Administrative License Revocation in Texas
My wife, Linda, of 10 years had just left me and was threatening to file for sole custody of our two kids, James and Lucy. They were my life and Linda was going to throw it all away because of a single mistake; a short moment of weakness that led me to the arms of my secretary.
I swallowed the bitter pill, and went to drown my sorrows in my favorite pub, Moonshiners on Main St. We lived in Downtown Houston, a neighborhood and the business center in Houston where the small community of people who lived there was more like a close-knit family. It was, therefore, no wonder that everyone knew I had cheated and Linda was leaving me; the sympathetic pats on my back caused me to feel sorry for myself.
Finding my way home, Didn’t Consider a DWI Case
I did not realize how much I’d been drinking until I tried walking to my car. “Tim, should I call you a cab?” Jake asked, but I couldn’t hear any of it.
After all, my house was a few blocks away, and I could see clearly. That was another unfortunate decision I had made because just I was about to take the last turn to my house, a traffic police car came out of nowhere, and I had to stop. The traffic policeman came up to me and asked me to step out of the vehicle which I did.
Needless, to say, I was arrested for DWI and taken to jail where I immediately called my lawyer, Attorney Tad A. Nelson.
Taking a breath test during a Houston DWI stop
I was told to take a breath test which I considered refusing, but my lawyer told me to do it since refusal would mean suspension of my Texas Driver License. The results came back registering a 0.09 blood alcohol concentration level. I thought since I had agreed to the tests, I was safe only for Houston DWI Lawyer Tad A. Nelson to tell me that I had failed the tests since my BAC was above 0.08.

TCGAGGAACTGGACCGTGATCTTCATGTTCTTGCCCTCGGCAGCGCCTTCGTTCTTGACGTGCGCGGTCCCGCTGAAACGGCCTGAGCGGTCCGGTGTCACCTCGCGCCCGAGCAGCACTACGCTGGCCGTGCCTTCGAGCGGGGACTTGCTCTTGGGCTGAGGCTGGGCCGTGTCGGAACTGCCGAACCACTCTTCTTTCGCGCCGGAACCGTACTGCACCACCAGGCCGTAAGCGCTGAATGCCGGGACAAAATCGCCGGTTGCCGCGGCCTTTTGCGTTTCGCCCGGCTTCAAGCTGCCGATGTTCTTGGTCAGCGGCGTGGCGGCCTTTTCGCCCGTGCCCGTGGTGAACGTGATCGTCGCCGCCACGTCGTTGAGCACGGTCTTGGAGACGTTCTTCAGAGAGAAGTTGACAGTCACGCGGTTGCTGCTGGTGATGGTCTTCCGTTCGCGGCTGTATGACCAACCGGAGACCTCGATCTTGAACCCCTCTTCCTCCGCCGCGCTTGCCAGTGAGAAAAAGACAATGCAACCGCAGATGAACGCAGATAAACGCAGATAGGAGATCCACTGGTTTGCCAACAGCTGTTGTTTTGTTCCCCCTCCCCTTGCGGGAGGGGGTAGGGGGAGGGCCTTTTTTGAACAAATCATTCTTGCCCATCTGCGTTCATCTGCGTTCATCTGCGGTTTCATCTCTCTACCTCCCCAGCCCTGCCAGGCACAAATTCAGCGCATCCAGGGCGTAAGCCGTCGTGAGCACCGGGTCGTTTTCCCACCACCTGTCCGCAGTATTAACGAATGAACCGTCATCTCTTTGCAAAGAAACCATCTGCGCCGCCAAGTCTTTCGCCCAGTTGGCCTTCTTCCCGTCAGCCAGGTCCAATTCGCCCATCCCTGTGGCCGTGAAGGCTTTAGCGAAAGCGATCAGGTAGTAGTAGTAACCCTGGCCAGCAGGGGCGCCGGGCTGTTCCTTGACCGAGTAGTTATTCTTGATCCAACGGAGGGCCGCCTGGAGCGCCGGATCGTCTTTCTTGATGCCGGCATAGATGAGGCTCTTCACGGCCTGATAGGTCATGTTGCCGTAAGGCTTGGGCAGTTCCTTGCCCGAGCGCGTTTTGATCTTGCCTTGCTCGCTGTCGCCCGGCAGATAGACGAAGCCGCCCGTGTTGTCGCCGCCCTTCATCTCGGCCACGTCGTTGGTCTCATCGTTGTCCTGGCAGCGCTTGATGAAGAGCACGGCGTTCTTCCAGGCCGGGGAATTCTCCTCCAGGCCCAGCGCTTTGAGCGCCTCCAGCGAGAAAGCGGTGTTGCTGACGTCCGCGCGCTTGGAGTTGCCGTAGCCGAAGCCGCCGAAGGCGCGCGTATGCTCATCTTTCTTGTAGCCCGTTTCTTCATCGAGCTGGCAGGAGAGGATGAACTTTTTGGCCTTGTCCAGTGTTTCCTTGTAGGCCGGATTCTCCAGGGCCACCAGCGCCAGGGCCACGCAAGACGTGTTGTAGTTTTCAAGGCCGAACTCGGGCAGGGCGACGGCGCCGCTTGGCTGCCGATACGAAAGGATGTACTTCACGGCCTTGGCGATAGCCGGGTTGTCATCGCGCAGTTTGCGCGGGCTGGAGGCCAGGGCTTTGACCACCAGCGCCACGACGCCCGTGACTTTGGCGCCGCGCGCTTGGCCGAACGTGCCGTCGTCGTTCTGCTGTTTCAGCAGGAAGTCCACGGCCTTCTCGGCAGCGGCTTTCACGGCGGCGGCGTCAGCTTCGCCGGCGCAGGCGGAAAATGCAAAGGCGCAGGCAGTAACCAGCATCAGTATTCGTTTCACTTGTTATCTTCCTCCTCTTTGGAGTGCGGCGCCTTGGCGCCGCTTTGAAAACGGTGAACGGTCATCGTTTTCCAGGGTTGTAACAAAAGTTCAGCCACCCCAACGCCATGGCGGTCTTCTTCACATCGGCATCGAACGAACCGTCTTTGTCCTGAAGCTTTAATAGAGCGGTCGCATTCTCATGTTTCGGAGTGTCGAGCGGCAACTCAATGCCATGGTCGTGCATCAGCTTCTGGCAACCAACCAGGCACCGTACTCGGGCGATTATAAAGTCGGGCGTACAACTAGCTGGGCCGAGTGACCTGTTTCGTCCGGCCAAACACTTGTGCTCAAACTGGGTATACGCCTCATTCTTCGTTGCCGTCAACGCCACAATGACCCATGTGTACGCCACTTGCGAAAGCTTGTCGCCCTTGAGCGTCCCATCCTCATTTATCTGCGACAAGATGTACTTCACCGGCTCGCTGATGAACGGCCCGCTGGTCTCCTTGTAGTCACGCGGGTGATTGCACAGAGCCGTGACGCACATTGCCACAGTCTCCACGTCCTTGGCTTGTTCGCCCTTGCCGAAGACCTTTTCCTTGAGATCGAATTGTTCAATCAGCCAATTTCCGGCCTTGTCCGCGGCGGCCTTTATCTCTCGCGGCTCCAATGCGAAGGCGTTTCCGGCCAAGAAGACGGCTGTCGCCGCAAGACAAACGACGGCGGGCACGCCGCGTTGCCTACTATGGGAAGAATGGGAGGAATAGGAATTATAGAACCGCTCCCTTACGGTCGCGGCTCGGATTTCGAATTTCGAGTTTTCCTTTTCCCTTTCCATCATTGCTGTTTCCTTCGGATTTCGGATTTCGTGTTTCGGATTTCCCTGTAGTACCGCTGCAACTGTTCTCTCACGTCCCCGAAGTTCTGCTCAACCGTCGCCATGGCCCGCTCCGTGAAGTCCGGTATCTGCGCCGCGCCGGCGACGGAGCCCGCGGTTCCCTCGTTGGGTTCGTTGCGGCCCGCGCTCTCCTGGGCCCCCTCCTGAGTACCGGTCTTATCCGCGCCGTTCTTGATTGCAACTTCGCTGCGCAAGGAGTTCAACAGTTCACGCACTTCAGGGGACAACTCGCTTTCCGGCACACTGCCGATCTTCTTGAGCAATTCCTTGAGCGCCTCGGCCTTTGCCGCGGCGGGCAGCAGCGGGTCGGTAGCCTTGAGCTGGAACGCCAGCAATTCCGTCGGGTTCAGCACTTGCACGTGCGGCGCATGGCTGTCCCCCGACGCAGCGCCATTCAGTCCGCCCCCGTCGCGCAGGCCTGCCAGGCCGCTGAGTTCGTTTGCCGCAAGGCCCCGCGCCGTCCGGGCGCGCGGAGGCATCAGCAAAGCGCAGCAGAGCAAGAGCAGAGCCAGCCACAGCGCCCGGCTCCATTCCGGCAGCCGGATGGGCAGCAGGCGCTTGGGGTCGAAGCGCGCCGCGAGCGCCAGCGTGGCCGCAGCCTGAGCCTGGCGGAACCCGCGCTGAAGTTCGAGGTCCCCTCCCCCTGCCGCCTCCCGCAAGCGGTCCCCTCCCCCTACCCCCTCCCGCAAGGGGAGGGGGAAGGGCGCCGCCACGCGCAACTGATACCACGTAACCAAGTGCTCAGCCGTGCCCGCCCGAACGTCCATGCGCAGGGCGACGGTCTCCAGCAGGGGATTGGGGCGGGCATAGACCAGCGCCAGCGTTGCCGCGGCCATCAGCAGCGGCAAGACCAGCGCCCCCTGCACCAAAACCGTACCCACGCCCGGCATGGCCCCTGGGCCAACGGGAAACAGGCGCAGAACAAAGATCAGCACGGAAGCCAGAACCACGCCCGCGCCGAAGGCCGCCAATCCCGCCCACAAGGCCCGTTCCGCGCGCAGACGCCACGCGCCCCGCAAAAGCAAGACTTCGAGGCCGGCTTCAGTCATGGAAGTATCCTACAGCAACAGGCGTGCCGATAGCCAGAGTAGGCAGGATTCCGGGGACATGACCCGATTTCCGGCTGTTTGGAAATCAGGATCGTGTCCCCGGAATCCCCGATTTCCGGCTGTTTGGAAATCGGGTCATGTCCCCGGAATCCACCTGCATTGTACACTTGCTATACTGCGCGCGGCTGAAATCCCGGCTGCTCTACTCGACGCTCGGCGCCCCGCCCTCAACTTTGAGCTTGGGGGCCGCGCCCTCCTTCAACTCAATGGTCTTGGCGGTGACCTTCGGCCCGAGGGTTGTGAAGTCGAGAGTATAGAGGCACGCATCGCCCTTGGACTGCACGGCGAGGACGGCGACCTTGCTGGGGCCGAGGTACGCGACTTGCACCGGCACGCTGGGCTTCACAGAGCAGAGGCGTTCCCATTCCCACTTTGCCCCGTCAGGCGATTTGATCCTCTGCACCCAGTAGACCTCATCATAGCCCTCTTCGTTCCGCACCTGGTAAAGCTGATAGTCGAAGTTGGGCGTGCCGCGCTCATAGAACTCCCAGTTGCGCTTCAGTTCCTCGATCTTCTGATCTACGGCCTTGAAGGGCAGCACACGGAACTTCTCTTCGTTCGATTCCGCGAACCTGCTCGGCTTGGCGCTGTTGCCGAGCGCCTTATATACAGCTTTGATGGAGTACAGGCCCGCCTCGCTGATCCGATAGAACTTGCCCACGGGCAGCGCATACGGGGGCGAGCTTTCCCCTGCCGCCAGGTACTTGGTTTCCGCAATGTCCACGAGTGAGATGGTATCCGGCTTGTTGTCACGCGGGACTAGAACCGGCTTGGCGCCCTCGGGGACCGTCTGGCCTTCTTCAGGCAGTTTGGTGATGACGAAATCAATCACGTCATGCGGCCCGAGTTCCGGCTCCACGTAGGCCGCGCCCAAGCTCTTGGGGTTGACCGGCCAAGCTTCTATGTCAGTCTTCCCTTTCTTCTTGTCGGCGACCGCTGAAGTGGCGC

Consequently, they suspended my driver license, Tad, ever the optimist told me it was okay because I could contest the suspension by requesting a hearing for an Administrative License Revocation. However, I had only 15 days to do so otherwise the suspension would go into effect 40 days after my arrest. Until then, I had to use a temporary driving permit.
Tad was quick enough to request a hearing within the stipulated 15 days, but I was getting impatient because three months had elapsed and there was still no response. Tad explained that the letters could take up to 120 days and true to his word, on the 115th day, I received a letter detailing the date, location and time of the hearing. Unfortunately, the Department of Safety proved its case and suspended my license for 6 months.
Consequences of Texas Driver License Suspension
Tad warned me to be careful not to drive with my suspended license no matter what because the judge makes no exceptions. If I ignored his advice and got caught DWLS (Driving While your License is Suspended), I would be punished under Class B misdemeanor which attracts a fine of up to $2,000 and up to 6 months of jail time on Harris County Jail. Alternatively, they could extend my suspension period with a time equal to the original suspension period. With such grave consequences, it was in my best interests to keep away from the driver’s seat until the six months of suspension passed and avoid drunk driving as well.
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